• Melissa
    2019-05-18 21:17

    Compared to The Things They Carried, which is a compilation of war stories from Vietnam, and one of my favorite books, If I Die in a Combat Zone: Box Me Up and Ship Me Home is a much more personal account. It is O'Brien's memoir of his own experience in the war, and his own views on its morality. Thus, this work contains some drudgery that would not normally be seen in an action-packed war novel. But that is why I love it. The accuracy and honesty of the memoir, and O'Brien's dependable writing style made me fall in love once again.I finished this in less than a day, due to both my interest and its short length. However, I finished wishing that it had been longer, so I could take more time to digest O'Brien's story. He leaves nothing out, from the Vietnamese prostitutes to his dislike of his own officers.O'Brien has managed to capture once again the accuracy and wonder of war that can only be captured by someone who has experienced it firsthand. Add this to his charming yet straight forward writing style and I was hooked.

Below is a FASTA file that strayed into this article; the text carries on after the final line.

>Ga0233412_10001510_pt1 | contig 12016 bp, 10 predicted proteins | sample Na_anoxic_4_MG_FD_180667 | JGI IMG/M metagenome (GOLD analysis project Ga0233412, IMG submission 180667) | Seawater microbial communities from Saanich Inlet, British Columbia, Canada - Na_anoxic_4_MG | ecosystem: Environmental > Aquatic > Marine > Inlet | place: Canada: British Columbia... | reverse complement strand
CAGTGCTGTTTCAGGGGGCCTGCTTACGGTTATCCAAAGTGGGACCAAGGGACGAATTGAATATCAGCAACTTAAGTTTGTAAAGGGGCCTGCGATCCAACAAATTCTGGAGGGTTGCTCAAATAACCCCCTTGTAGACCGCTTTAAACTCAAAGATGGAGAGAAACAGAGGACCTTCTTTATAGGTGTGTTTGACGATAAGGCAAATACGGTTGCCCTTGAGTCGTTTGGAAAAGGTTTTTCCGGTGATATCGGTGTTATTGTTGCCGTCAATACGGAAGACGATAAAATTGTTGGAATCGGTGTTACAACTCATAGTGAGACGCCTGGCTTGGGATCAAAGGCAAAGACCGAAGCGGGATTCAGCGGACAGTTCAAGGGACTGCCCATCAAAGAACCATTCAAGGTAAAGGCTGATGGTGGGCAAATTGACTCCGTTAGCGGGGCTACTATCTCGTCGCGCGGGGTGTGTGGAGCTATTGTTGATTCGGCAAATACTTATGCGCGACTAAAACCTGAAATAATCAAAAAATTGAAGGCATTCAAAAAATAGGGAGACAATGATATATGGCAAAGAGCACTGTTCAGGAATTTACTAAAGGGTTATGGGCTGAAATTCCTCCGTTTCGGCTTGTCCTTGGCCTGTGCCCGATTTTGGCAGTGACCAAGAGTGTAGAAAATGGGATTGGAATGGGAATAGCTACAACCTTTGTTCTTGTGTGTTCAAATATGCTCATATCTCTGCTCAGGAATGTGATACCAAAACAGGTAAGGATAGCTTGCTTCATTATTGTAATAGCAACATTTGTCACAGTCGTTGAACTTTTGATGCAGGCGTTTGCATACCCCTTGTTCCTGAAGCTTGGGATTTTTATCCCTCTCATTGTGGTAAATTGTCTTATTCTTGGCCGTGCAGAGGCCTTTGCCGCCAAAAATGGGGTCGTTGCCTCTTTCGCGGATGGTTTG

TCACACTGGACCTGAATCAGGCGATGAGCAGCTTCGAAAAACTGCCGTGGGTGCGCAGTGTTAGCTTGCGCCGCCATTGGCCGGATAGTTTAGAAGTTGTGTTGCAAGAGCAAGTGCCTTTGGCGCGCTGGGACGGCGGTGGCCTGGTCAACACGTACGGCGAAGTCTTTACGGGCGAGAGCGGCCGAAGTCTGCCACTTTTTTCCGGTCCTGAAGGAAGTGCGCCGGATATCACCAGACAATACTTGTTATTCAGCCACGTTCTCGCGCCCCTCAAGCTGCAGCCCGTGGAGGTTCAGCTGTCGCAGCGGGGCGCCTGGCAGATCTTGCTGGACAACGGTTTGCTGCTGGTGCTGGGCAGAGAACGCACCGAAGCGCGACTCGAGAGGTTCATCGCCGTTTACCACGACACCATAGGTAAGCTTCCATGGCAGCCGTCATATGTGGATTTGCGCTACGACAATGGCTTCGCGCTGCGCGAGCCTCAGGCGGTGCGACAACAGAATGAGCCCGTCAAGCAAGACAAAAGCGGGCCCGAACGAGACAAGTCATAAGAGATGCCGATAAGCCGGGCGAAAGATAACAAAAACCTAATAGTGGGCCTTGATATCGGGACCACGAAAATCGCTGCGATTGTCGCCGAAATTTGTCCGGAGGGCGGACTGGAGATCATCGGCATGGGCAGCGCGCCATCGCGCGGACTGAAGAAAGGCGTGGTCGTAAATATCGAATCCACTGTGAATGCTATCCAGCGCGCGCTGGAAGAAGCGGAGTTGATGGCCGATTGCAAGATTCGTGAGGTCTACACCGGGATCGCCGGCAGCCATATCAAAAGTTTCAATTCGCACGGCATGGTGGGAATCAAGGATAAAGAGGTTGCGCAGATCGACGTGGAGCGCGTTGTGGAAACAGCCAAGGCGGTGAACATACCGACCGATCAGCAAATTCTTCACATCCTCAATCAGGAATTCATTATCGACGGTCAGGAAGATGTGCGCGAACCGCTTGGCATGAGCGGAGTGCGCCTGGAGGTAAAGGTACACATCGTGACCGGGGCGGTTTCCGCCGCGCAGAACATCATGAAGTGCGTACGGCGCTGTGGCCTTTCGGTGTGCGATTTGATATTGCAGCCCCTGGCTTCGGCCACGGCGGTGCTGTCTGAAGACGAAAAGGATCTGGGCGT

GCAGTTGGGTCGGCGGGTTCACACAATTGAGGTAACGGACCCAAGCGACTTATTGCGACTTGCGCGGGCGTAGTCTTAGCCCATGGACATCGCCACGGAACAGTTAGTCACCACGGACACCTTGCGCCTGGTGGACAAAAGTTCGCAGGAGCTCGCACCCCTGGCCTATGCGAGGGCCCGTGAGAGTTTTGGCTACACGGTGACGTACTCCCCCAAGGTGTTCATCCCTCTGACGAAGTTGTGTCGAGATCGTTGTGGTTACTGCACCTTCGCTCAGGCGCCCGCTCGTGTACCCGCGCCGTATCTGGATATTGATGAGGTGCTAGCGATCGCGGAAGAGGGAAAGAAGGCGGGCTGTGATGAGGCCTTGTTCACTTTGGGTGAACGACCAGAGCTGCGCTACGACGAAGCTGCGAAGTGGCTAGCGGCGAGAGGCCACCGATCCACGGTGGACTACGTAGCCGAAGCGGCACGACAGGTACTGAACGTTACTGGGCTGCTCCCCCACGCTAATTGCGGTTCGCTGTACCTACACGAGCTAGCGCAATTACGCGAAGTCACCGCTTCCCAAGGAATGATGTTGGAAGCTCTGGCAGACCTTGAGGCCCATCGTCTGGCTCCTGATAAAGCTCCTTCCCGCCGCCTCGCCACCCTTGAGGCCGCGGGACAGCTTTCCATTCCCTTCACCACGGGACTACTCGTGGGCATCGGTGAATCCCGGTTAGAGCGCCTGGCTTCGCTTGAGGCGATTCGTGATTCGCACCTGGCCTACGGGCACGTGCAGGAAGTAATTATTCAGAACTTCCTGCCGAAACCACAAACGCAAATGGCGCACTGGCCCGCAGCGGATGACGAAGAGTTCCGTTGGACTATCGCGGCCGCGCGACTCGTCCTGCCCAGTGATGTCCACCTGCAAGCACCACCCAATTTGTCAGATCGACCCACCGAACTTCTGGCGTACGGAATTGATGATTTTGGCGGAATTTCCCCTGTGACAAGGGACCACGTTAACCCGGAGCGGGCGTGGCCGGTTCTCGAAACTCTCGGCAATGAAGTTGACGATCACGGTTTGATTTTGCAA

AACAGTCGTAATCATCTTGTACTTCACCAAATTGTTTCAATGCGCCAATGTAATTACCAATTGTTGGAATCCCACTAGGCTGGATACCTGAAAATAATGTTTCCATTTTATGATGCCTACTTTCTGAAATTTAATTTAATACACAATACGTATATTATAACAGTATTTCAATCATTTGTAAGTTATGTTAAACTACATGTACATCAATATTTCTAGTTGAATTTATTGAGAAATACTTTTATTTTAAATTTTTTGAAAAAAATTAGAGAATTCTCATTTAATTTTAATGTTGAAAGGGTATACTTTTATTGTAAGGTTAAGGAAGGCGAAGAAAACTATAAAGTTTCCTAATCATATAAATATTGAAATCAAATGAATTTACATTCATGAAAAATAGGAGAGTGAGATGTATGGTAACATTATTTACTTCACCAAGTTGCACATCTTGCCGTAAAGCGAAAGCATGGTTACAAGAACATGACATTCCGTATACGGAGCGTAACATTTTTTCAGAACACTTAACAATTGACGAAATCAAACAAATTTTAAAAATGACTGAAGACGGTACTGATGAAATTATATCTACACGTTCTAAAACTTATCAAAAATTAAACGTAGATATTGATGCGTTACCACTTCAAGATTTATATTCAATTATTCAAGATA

• Matt
    2019-06-18 03:30